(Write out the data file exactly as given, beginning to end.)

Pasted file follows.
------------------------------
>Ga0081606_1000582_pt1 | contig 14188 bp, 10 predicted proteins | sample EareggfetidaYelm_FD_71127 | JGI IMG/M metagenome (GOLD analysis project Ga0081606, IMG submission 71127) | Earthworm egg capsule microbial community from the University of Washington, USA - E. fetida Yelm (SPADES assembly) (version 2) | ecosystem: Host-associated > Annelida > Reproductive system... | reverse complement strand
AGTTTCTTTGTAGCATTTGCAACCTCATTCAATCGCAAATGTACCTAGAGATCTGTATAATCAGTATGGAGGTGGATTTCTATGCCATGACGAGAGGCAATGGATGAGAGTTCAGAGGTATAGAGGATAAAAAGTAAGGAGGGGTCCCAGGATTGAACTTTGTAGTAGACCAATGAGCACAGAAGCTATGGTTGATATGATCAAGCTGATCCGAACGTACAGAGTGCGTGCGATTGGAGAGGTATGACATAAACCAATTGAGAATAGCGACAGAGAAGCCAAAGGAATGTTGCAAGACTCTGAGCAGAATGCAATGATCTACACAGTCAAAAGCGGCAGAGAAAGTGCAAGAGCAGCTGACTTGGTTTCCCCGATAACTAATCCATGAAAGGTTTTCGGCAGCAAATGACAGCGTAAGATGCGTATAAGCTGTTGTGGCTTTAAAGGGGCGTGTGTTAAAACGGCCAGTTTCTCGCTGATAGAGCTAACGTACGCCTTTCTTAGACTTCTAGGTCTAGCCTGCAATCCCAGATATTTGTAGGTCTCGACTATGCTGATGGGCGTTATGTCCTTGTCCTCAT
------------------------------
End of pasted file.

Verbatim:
>Ga0081606_1000582_pt1 | contig 14188 bp, 10 predicted proteins | sample EareggfetidaYelm_FD_71127 | JGI IMG/M metagenome (GOLD analysis project Ga0081606, IMG submission 71127) | Earthworm egg capsule microbial community from the University of Washington, USA - E. fetida Yelm (SPADES assembly) (version 2) | ecosystem: Host-associated > Annelida > Reproductive system... | reverse complement strand
AGTTTCTTTGTAGCATTTGCAACCTCATTCAATCGCAAATGTACCTAGAGATCTGTATAATCAGTATGGAGGTGGATTTCTATGCCATGACGAGAGGCAATGGATGAGAGTTCAGAGGTATAGAGGATAAAAAGTAAGGAGGGGTCCCAGGATTGAACTTTGTAGTAGACCAATGAGCACAGAAGCTATGGTTGATATGATCAAGCTGATCCGAACGTACAGAGTGCGTGCGATTGGAGAGGTATGACATAAACCAATTGAGAATAGCGACAGAGAAGCCAAAGGAATGTTGCAAGACTCTGAGCAGAATGCAATGATCTACACAGTCAAAAGCGGCAGAGAAAGTGCAAGAGCAGCTGACTTGGTTTCCCCGATAACTAATCCATGAAAGGTTTTCGGCAGCAAATGACAGCGTAAGATGCGTATAAGCTGTTGTGGCTTTAAAGGGGCGTGTGTTAAAACGGCCAGTTTCTCGCTGATAGAGCTAACGTACGCCTTTCTTAGACTTCTAGGTCTAGCCTGCAATCCCAGATATTTGTAGGTCTCGACTATGCTGATGGGCGTTATGTCCTTGTCCTCAT